After a series of landslides, Big Sur found itself blocked off from the rest of the world–and those who call it home suddenly had one of California’s most scenic destinations all to themselves
Scott and Molly Moffat were down to their last cans of sardines and crackers. With the roads leading to the nearest stores blocked, the young couple needed to figure out how to keep their three children, pets, and horses fed. And fast. “We were close to running out of food,” says Scott, a scruffy Big Sur native and carpenter who moved back here five years ago with Molly. “So we grabbed our backpacks and started bushwhacking our way out.” The kids stayed with a friend, and their parents returned after a daylong trek with 120 pounds of shelf items and produce. “Lesson learned: Always have a month’s worth of food on hand,” says Scott. “And build out a vegetable garden.”
This happened in March, weeks after the crumbling Pfeiffer Canyon Bridge to the north officially closed, dividing the coastal hamlet of Big Sur in two. Throughout the winter, a series of landslides had rendered parts of Highway 1 a few miles to the south unsafe to drive. It was a one-two punch that effectively severed the bottom half of the town from stores, schools, medicine, and mail service. With no access in or out, Big Sur’s south side had become an island of sorts, one with an empty Highway 1 running down its spine. And stranded at the top of a ridgeway were the Moffats.
Their 400-or-so neighbors were in much the same position, having already emptied out the local deli and the walk-in fridges of the restaurants where many of them worked. Smaller roads leading into residential areas, like the dirt one-way that the Moffats would normally take from their home down to the main highway, were impassable, thanks to a streak of record-breaking rains and felled trees. “In the beginning, it was actually fun and sweet. There was no traffic, it was quiet, and the wildlife really came out of the backwoods,” says Molly, a petite horse trainer with a singsongy voice. “But when people started running out of their supplies, they got a little bit anxious about when the next meal’s going to come in.”
Carved among its dramatic cliffs, booming surf, and thick redwoods, Big Sur has long inspired writers and a stream of visitors taking roadside selfies. The community, which has sheltered no more than 1,000 permanent residents at a time since artists, ranchers, and solitude seekers began settling here, has also been the stage for gob-smacking fires and slides for most of its modern history. In fact, the town has seen regular highway closures every few years since it was completed in 1937. But for those who live here, and visitors like me who come through, it is paradise. I’ve spent the better part of a decade making the trek from the Bay Area—to camp, tune in and drop out at yoga retreats, or to just immerse myself in the trees and then sneak up to the Big Sur Bakery. Watching the marine layer burn off, I’ve spent mornings here dreaming up plans to make a permanent move. But every time I hear news of another megastorm or devastating fire striking the area, that fantasy jolts to a halt.
These past few months have been extreme even by longtime residents’ standards. With parts of Highway 1 and Nacimiento-Fergusson Road (the only public road that winds through the mountains east to west) closed for a time, helicopters flew in to rescue residents and some lingering vacationers, and food air-drops followed. The posh hotels that make up most of the economy here—like Ventana Big Sur and Deetjen’s Big Sur Inn—had to go on sabbatical. And some of the residents and workers who commuted from coastal communities from the north cut bait. Those who remained have spent the better part of 2017 rebuilding the community, its roads, and the hotels.
Though no official numbers have been tallied yet, early estimates note $300,000 lost every day to the local economy since the “island” formed. Couples who were once separated by just a few miles suddenly found themselves in long-distance relationships. And families with children were forced to leave their homes and crash with friends on the north end so kids could attend school.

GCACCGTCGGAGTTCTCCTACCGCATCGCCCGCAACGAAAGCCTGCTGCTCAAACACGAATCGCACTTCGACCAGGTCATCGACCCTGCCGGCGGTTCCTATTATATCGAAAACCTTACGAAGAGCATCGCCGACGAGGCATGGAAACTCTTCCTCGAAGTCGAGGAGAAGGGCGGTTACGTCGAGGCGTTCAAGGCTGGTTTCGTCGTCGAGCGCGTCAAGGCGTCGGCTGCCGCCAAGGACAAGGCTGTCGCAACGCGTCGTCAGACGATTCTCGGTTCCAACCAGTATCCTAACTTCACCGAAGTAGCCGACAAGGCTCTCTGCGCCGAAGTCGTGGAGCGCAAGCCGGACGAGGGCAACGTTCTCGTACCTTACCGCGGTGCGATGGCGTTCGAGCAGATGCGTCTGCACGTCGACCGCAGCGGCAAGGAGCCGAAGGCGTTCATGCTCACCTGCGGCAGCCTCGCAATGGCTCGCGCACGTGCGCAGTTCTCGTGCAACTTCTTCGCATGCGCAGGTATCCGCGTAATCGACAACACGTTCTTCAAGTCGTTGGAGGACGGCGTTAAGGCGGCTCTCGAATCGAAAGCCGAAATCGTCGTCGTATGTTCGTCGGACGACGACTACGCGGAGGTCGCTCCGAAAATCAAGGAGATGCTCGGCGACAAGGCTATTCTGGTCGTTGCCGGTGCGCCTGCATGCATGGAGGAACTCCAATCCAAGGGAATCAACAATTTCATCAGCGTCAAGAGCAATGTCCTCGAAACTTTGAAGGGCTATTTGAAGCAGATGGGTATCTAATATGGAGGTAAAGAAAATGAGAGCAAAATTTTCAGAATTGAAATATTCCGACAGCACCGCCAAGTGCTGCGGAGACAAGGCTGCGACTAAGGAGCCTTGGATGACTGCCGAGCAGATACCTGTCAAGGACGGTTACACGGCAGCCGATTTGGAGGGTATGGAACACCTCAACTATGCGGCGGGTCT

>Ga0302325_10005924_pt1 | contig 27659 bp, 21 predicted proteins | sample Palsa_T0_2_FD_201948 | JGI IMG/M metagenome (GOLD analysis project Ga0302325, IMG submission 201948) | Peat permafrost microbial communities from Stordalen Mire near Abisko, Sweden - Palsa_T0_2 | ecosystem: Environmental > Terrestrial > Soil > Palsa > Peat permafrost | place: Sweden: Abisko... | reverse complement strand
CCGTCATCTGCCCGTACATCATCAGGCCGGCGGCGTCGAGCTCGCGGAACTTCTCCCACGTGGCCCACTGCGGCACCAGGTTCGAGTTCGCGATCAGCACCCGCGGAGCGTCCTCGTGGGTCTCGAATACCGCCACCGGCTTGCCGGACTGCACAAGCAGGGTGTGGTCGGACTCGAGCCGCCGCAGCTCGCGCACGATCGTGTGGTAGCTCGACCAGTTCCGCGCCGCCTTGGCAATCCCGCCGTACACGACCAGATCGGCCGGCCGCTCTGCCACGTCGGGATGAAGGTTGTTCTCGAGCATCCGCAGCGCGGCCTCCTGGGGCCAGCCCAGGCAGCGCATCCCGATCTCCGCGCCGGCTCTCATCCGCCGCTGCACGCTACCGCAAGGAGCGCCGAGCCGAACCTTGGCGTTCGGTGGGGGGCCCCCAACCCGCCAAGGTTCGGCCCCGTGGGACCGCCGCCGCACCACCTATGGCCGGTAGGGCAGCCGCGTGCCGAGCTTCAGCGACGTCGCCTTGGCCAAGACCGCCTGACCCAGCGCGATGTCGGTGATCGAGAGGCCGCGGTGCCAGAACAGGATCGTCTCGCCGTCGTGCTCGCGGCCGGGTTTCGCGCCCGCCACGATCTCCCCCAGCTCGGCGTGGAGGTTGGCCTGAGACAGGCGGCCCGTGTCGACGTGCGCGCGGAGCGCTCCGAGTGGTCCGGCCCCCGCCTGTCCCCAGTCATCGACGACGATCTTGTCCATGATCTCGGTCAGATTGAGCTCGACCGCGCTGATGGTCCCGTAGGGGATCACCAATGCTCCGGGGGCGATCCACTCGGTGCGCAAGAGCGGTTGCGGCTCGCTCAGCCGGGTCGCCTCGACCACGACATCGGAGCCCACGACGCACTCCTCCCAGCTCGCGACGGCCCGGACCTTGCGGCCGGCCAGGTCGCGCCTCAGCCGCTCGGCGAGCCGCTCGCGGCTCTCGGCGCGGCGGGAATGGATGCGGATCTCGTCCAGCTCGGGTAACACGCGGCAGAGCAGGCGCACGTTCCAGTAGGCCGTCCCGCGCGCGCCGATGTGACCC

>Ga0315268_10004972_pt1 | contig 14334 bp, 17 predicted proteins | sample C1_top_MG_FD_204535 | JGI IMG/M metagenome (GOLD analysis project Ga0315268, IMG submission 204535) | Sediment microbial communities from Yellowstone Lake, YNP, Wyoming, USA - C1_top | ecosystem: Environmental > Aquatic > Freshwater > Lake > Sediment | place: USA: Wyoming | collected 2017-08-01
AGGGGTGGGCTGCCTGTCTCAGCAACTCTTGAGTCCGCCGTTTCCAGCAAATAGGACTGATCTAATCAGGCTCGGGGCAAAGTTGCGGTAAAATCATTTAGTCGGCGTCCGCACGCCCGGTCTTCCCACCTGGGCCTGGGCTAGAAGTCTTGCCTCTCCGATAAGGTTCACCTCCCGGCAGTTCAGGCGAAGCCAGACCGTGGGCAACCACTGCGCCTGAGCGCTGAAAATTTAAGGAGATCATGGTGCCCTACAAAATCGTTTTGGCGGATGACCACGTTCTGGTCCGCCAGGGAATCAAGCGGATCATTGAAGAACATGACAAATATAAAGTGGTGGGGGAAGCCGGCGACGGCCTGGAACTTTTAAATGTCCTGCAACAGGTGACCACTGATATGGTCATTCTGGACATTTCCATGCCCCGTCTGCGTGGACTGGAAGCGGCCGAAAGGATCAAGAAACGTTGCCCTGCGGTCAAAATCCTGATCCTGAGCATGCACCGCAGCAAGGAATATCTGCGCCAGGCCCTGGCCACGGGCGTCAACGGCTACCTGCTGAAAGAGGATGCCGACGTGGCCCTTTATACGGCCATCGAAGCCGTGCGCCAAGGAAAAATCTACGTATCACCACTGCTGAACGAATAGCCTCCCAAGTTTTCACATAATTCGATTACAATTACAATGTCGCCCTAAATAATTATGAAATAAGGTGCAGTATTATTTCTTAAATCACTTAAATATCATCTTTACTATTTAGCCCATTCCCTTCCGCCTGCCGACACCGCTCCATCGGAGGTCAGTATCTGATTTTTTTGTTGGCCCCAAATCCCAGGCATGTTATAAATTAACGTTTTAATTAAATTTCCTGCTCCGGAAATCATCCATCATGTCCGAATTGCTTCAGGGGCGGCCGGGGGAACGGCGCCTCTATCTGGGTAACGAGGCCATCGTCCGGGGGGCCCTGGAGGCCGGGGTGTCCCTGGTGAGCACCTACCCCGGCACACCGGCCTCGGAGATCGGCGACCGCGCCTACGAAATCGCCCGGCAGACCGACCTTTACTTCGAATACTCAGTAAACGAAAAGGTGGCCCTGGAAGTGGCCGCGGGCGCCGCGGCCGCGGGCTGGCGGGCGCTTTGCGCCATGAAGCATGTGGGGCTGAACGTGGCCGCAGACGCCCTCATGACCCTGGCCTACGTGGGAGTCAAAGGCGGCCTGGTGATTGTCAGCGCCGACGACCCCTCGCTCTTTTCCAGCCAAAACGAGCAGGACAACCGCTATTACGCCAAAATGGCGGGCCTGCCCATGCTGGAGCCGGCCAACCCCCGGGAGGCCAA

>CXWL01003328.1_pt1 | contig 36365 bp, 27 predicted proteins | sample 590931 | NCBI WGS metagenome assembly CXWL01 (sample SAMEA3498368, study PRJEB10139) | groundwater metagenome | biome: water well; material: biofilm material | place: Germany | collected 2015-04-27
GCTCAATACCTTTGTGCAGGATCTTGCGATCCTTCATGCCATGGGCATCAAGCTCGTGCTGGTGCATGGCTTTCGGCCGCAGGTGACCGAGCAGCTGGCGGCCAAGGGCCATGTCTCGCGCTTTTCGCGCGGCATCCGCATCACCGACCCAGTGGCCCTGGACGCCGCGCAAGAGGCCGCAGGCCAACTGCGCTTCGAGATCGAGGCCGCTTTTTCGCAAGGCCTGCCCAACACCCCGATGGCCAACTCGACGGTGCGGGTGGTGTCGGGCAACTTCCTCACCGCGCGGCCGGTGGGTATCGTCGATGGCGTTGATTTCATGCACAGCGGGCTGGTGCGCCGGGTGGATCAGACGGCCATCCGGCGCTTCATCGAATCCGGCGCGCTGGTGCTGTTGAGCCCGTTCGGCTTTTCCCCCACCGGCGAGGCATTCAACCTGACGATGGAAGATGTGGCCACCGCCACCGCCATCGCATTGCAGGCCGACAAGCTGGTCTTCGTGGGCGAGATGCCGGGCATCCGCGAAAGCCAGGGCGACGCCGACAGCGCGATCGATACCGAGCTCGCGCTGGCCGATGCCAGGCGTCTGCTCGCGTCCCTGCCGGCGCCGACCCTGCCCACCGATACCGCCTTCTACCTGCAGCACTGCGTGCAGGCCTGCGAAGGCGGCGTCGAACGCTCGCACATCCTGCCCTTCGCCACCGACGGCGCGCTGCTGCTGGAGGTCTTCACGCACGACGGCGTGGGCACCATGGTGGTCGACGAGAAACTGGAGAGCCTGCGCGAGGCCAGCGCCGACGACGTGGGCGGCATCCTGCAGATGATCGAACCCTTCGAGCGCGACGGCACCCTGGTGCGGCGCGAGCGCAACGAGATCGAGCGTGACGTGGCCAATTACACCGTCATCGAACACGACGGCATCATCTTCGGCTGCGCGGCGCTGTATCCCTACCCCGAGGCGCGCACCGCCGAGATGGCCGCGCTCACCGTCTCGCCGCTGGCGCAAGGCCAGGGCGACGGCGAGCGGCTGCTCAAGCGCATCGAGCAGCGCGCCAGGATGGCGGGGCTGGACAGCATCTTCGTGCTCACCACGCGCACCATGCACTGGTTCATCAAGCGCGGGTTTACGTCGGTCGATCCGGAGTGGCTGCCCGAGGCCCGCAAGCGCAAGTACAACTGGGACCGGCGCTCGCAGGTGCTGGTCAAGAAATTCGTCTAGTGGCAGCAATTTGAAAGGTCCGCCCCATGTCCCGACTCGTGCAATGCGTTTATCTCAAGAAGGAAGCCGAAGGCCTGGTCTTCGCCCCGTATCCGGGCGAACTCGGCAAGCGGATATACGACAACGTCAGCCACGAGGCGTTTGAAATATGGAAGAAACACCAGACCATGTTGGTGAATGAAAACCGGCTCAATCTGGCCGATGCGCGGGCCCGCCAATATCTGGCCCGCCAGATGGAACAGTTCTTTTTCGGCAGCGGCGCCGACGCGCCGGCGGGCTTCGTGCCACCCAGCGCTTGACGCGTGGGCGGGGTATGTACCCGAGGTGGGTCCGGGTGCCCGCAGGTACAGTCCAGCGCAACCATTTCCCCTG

“It’s put a lot of things in perspective,” says Molly, noting that while what happened in Big Sur by no means compares to the Mother Nature–led destruction that hit Puerto Rico, Texas, and California Wine Country at about the same time, it has given her a taste of what it’s like to be stranded. “It’s made me think a lot about the millions of people who have trouble getting food and supplies right now. It’s insane.”
In the process of trying to knit life back to normal again, the south-siders have created a new kind of Big Sur, one where residents ride bikes and horses on a shockingly empty highway and rely on each other like never before. “If Big Sur ever needed a detox, she got it,” says Jamie Siebold, a special projects manager at Ventana who stayed on to re-build the resort’s campground after a creek washed it away. “For the past few months, we’ve had it to ourselves. I’m not going to lie: It’s been pretty nice.”
By the end of February, most businesses on the south side of the bridge and all but one resort had gone on hiatus. Transportation officials worked to clear the eastward entrance of Nacimiento-Fergusson Road, and dozens of locals alongside workers from California State Parks and the American Conservation Experience began etching a steep mile-long trail out to the north end of the downed bridge. Even by the fall, during my first visit to the area since the devastation, the trail was still serving as the community’s main thoroughfare.
Throughout the week, Steve Mayer, whose family owns the Big Sur Taphouse and Deli on the south side, takes turns with his employees doing the hike to the north so they can load up a 105-liter bag with newspapers, ice cream, and whatever else is needed to stock the south side’s only general store. “Sunday is no fun,” says 27-year-old Mayer, who only gets a few days off to go home to his wife in Monterey. “Sunday is newspaper day, and those papers are the heaviest.”
Over a beer one afternoon, Mayer takes a break from behind the taps and lets me try on the bag, which is nearly as tall as he is when it’s fully stuffed. Nope, I think, no way, no how—I’d topple over on the final ascent. “You do what you got to do,” he says, returning to his place behind the bar to serve a couple of longtime residents who’ve come in for fish tacos.